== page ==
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Pharmacology Unit5&6

Pharm Notes

QuestionAnswer
Types of Opioid Receptors?(4) Mu:Analgesia(primary), Euphoria, Respiratory Depression, and Sedation. Kappa:Analgesia(primary) and Sedation. Delta: Analgesia(limited research. Sigma: Unwanted effects(dysphoria, hallucinations and confusion).
Opioids? alters the perception and emotional responses of pain due to receptors being in the CNS
Classification of Opioid drugs?(3) 1.Agonist(mimics/produce maximum effect). 2.Antagonist(block/reverse). 3.Agonist-Antagonist(mixing effects).
Agonist Opioids? Prototype?(2) Produce maximum effects of Mu and Kappa receptors. Prototypes:Morphine and Codeine.
Morphine's Indication?(5) Route(6) Pharmacokinetics?(3) Indication:severe pain, depress cough, pulmonary edema, MI(doesn't alter HR or BP) and antidiarrheal effects. Routes:PO, IM, IV SQ, epidural, and rectal. Kinetics:liver, kidneys, wide distribution.
Morphine common SE?(4) ADR?(4) SE:vertigo, faintness, light-headedness in ambulatory and puritus. ADR: Respiratory Depression, seizures, Tachycardia and confusion.
Other types of Agonist Opioids?(10) Codeine, Hydrocodone, Hydromorphone, Levorphanol, Oxycodone, Oxymorphone, Fentanyl, Methadone, Propoxyphene, Meperidine.
Codeine? (1) Hydrocodone? Hydromorphone?(1) Codeine: analgesic, antitussive, antidiarrheal effects, PO with milk. Hydrocodone: analgesic and antitussive. Hydromorphone: analgesic and antitussive. Faster onset of action and short duration.
Levorphanol?(2) Oxycodone?(1) Oxymorphone?(1), SE?(4) Administration?(1) Levorphanol: longer duration and smaller dose. Oxycodone: smaller doses than Codeine. Oxymorphone: antitussive. SE: N,V,less constipation, euphoria. Admin: PO with food or milk.
Fentanyl Types?(3) Warning?(1) Types:Sublimaze and Innovar (given with Anesthesia) and Duragesic(available as patch that last for 72hrs). Warning: when given IV too fast and in large doses can cause muscle rigidity of chest wall.
Methadone?(3) Propoxyphene?(3) Methadone: extended half-life, detoxification approved, give PO liquid. Propoxyphene:for mild-moderate pain, give with caution to those with excessive alcohol use, suicidal thoughts or prone to addiction.
Meperidine? Route?(1) Administration?(1) Adverse Reaction?(1)Contraindicated?(3) Monitor?(3) Helpful in those with acute asthma and GI/Biliary complications. Route: IM(rotate sites). Admin:large frequent doses. ADR: can lead to neurotoxicity. Contrain:liver dysfunction, COPD, chronic pain. Monitor:tachycardia, hypotension, behavior change.
Agonist-Antagonists?(3) Types(5?) Pharmacokinetics?(3) less potent analgesic, lower dependency potential and no severe withdrawal symptoms. Types:Butorphanol Tartrate, Dexocine, Pentazocine, Nalbuphine, Buprenorphine. Kinetics: liver, excreted, wide distribution.
Dezocine? Nalbuphine? Dezocine: IM, IV, added to CNS depressants. Nalbuphine: used for preop and OB.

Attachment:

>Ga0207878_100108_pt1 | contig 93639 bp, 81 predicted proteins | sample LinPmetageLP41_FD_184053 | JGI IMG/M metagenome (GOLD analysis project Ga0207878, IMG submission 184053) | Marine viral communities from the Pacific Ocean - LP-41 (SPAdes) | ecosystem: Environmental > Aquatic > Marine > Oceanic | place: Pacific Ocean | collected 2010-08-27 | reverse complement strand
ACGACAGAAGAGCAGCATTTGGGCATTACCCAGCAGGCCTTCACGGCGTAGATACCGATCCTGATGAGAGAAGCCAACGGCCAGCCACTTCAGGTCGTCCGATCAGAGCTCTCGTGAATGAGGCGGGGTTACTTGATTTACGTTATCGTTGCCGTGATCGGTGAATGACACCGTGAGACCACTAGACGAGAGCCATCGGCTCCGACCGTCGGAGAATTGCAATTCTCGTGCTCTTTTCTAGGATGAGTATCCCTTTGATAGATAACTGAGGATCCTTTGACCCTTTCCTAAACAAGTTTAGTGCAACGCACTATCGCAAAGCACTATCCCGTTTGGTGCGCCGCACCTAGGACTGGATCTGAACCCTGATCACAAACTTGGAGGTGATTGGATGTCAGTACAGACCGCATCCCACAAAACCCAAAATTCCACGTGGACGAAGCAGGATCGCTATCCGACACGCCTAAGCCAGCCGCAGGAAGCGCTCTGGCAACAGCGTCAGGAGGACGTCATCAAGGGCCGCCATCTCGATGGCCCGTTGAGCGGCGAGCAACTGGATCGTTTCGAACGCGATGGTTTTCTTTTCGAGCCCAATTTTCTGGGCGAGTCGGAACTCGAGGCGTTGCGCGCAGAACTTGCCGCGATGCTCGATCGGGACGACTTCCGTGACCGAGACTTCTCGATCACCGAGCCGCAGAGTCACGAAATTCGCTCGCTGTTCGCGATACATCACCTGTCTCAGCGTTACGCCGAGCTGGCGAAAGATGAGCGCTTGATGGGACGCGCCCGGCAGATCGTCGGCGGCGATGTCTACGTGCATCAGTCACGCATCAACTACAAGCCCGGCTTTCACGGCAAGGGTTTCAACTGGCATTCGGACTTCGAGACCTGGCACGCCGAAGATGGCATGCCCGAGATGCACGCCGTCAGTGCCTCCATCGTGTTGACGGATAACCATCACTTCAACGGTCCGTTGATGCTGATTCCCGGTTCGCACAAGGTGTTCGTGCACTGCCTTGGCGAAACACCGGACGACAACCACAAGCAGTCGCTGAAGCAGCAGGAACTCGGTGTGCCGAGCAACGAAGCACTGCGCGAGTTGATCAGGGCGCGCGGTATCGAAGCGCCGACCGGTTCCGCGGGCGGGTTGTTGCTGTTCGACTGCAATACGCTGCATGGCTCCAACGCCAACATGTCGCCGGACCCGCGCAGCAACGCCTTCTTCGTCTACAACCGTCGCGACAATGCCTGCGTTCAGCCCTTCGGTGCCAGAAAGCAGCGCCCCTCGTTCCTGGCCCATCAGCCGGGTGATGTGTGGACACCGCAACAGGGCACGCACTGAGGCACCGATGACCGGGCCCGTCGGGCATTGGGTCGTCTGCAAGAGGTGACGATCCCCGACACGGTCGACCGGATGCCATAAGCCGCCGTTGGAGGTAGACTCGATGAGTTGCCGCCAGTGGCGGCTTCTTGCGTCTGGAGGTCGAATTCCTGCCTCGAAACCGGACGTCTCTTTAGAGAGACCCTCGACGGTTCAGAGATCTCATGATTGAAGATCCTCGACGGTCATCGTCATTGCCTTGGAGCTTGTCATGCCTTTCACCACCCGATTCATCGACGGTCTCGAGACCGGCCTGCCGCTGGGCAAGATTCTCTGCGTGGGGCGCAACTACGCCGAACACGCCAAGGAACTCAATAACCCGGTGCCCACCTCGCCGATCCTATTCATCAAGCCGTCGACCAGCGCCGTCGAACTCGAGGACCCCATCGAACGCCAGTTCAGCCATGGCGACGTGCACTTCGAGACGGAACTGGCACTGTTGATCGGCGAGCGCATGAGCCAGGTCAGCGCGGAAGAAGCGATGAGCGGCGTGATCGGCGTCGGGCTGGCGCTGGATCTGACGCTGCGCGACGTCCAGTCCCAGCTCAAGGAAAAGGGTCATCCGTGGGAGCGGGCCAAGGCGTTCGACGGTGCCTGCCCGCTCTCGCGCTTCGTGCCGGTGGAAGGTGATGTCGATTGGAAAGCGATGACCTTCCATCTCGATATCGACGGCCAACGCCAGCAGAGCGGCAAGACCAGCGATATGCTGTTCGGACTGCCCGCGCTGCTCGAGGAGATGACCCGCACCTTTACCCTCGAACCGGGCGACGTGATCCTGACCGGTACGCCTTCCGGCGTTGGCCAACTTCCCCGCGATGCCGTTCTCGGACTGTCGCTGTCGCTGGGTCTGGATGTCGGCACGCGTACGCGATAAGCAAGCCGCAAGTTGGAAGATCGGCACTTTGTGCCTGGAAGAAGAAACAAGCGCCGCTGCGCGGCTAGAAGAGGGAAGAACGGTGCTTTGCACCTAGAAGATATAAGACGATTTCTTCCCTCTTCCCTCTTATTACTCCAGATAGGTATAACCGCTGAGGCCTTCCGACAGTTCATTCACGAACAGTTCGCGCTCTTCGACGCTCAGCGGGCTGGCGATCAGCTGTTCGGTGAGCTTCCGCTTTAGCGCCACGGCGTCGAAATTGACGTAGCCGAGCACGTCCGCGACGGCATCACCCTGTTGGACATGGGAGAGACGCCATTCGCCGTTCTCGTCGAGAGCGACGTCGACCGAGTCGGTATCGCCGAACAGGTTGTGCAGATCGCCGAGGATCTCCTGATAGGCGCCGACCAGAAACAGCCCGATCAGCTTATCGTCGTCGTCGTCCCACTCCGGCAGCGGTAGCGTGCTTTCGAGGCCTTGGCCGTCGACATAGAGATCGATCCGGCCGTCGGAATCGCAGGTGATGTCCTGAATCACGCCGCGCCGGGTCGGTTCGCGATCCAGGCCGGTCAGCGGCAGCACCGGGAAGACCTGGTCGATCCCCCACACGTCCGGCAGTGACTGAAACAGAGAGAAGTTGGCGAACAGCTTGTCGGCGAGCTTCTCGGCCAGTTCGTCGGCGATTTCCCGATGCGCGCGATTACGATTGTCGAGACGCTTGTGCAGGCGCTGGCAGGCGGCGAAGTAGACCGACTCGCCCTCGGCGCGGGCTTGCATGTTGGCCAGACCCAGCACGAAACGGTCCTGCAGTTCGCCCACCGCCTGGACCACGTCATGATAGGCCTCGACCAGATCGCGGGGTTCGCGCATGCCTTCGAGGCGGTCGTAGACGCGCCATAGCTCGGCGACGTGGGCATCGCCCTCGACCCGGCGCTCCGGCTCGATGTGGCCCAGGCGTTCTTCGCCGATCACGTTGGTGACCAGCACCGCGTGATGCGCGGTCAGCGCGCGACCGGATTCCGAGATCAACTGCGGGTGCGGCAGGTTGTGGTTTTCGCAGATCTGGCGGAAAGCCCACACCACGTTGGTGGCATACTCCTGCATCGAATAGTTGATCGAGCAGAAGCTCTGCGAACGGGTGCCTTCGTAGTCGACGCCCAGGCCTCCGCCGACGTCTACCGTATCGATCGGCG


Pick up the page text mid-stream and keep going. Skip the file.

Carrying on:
Butorphanol Tartrate? Avoid giving to those who are?(3) Can be used with those who have?(1) Routes?(3) for moderate to severe pain. Avoid: MI, Narcotic dependent, or head injuries. Helpful: Gallbladder disease. Routes: IM, IV, nasal spary
Pentazocine? Avoid giving to those with?(4) combine with PO Narcan to prevent high incidence of abuse. Avoid: terminally ill, anxious, fearful, MI
Buprenorphine? Helpful Respiratory Stimulant?(1) dissociates slowly form Mu Receptors to block the effects of opioid agonist. Doxapram, not Narcan, can reverse respiratory depression from Buprenorphine.
Opioid Antagonists? Treatments?(5) Receptors?(3) SE?(4) reverse effects of agonist. Treats: opioid overdose, constipation, reverse respiratory depression, CNS depression or disease progression. Receptors: Mu, Kappa, and Delta. mainly Mu. SE:Hypertension, Tachycardia, HA and Hallucinations
Opioid Types?(3) Nalmefene, Naloxone, Naltrexone
Nalmefene?(2) Naloxone?(4) Naltrexone?(2) Nalmefene: IV onset 2-5mins, IM/SQ onset 5-15mins. Naloxone: Inactivated by PO, given Parenterally. IV onset 21-2mins, IM/SQ onset 2-5mins. Naltrexone: indicated for detoxifiedand opioid dependent clients, only one given PO.
Opioids Withdrawal Symptoms?(10) chills, hot flashes, Piloerection(goose bumps), Rhinorrhea, Mydrasis, lacrimation, anxiety, sweating, craving for drug, muscular twitching.
Nonopioid centrally acting analgesics? relieve moderate to severe pain without using opioid receptors.
Nonopioid types(1)? Route?(1) SE?(5) Type:Tramadol. Route: PO. SE:sedation, dry mouth, constipation, HA, minimal Respiratory Depression.
Nonopioid Contraindicated? Contra: seizures, MAOI, Intoxication to alcohol, sedatives, opioids, psychotropic drugs, sensitivity to opioids, hx of substance dependency.
Cyclooxygenase?(1) Cyclooxygenase Inhibitors Types?(1) Effects?(3) Mechanism?(1) ADR?(3) Enzyme: that produces prostaglandins(promote inflammation and pain). Type:aspirin. Effects: suppress inflammation, relieve pain, and reduce fever. Mech: Inhibition of Cyclooxygenase ADR: Gastric Ulceration, Bleeding, Acute Renal Failure.